Only P7M left of P47M frozen Napoles’ funds

MANILA, June 18 (PNA) — A bonding company with alleged connections to Janet Lim Napoles has managed to withdraw more than P40 million of the P46.995 million frozen funds.

Napoles is the alleged “brains” behind the P10-billion pork barrel and the P900-million Malampaya Fund scams.

She is currently detained in Fort Sto. Domingo, Sta. Rosa City, Laguna for the case of serious illegal detention filed against her by Benhur Luy, the prime whistleblower in the pork barrel and Malampaya Fund scams.

During the hearing at the Manila City Regional Trial Court (RTC) on Wednesday, a representative from the United Coconut Planters Bank (UCPB) confirmed in open court that what is left of the funds is about P7 million.

The Manila RTC earlier issued a provisional asset preservation order (PAPO) against the assets of First Integrated Bonding and Insurance Company (First Integrated) for allegedly being one of the companies owned by Napoles.

The assets of First Integrated were frozen by the Court of Appeals (CA).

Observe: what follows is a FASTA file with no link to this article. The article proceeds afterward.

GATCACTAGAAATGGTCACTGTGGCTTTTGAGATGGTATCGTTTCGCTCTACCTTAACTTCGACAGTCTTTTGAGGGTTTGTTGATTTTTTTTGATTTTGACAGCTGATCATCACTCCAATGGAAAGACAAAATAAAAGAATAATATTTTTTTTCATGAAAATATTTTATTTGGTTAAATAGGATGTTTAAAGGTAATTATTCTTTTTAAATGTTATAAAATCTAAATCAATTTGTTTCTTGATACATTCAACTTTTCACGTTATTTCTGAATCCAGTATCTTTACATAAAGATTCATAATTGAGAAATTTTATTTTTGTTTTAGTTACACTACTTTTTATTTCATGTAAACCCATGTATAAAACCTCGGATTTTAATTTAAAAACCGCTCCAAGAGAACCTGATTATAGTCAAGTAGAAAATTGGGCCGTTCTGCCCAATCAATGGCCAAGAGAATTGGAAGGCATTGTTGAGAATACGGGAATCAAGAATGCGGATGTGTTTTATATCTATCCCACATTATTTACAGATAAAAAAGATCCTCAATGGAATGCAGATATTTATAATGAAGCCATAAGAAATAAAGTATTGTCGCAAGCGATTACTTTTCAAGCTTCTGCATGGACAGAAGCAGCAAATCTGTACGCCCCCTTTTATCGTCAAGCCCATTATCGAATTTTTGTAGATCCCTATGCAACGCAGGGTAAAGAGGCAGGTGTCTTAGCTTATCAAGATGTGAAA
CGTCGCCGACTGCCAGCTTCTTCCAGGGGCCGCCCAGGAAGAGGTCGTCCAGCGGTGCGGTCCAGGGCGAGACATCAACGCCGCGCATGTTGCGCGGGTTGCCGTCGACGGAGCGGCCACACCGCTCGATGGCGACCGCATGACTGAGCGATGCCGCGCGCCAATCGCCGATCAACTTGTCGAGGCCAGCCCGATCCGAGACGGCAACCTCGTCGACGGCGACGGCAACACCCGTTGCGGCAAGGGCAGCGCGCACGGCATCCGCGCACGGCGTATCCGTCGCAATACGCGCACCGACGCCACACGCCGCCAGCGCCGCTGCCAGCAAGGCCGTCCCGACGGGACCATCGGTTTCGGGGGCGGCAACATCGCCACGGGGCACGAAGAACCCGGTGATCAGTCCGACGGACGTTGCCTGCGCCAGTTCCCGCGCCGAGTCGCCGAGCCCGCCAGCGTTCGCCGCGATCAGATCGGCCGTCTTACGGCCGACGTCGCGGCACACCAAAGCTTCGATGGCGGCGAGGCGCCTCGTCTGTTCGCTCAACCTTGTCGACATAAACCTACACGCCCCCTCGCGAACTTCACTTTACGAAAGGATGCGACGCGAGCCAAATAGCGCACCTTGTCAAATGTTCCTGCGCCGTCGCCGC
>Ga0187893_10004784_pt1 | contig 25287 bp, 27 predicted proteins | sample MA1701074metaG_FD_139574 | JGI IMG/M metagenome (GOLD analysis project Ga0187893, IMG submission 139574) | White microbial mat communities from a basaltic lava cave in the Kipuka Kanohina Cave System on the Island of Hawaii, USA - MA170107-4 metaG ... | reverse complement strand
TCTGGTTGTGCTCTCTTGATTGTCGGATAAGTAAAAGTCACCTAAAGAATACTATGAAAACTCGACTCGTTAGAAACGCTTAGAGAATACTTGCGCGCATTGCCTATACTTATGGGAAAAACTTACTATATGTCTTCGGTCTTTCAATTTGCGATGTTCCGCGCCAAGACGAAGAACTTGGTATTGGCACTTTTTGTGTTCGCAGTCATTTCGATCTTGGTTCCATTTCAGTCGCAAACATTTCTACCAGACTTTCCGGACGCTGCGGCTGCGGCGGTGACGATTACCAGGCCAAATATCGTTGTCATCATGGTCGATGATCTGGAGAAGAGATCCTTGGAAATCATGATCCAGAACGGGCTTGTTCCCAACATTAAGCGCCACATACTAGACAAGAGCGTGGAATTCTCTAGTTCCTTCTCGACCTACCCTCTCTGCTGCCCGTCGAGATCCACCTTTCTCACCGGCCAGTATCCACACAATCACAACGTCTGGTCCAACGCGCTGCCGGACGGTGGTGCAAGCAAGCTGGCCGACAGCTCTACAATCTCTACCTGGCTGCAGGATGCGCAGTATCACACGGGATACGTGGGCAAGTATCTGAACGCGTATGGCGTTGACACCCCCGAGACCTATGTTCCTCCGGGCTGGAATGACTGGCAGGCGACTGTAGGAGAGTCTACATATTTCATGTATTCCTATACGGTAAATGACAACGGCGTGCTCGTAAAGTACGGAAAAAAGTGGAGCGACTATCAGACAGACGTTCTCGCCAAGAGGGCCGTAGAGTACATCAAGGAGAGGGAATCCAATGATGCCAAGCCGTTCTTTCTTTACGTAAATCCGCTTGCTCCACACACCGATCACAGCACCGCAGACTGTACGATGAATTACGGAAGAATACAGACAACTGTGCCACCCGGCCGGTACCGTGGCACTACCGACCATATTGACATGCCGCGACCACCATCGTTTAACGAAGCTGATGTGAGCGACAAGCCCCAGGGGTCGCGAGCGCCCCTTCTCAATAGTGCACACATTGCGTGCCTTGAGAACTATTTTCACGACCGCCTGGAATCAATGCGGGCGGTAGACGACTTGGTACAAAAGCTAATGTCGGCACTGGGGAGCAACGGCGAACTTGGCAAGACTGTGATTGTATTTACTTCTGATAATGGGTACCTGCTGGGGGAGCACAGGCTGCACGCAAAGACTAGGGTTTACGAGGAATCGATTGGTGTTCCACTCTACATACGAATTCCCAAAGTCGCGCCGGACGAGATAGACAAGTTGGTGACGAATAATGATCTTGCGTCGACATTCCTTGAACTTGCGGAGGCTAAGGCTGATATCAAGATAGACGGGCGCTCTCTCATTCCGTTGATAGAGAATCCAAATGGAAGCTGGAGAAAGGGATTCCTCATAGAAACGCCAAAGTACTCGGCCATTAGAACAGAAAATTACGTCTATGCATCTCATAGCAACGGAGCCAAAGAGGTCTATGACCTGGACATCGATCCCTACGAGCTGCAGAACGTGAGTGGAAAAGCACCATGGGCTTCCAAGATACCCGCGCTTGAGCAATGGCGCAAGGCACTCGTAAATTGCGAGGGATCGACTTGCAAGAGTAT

Both the UCPB and the representative from First Integrated told the RTC that the transactions were made following a confirmation from the Anti-Money Laundering Council (AMLC) that the freeze order issued by the CA has been lifted.

The CA initially issued a freeze order last February 16 which was extended and expired last May 26.

The AMLC’s action, including First Integrated as among the respondents in the forfeiture proceedings, was filed last June 5.

“The bank has to submit documents regarding the transactions. We are waiting for supplemental compliance from UCPB regarding this…It is not yet confirmed that it was the respondent that made the withdrawals,” Associate Solicitor General Isar Pepito said.

Pepito added that what the bank mentioned were “transactions”.

“If the transactions were made during the effectivity of the freeze order, the transactions should not have been allowed,” he said.

In its comment/opposition, First Integrated asked the RTC to dismiss the petition of the AMLC to permanently freeze their assets and include them in the forfeiture proceedings.

First Integrated told the RTC that it is a legitimate corporation established in 1965.

Its current paid up capital is P250 million “which has been painstakingly built up and accumulated by its stockholders…”

It said that Napoles only owns a mere 7.33 percent of the shares of First Integrated.

It added that “there is utterly no showing that any of the other shareholders of respondent First Integrated are in anyway linked [to] plunder, malversation and violation of the Anti-Graft Law in connection with the pork barrel scam or money laundering.” (PNA)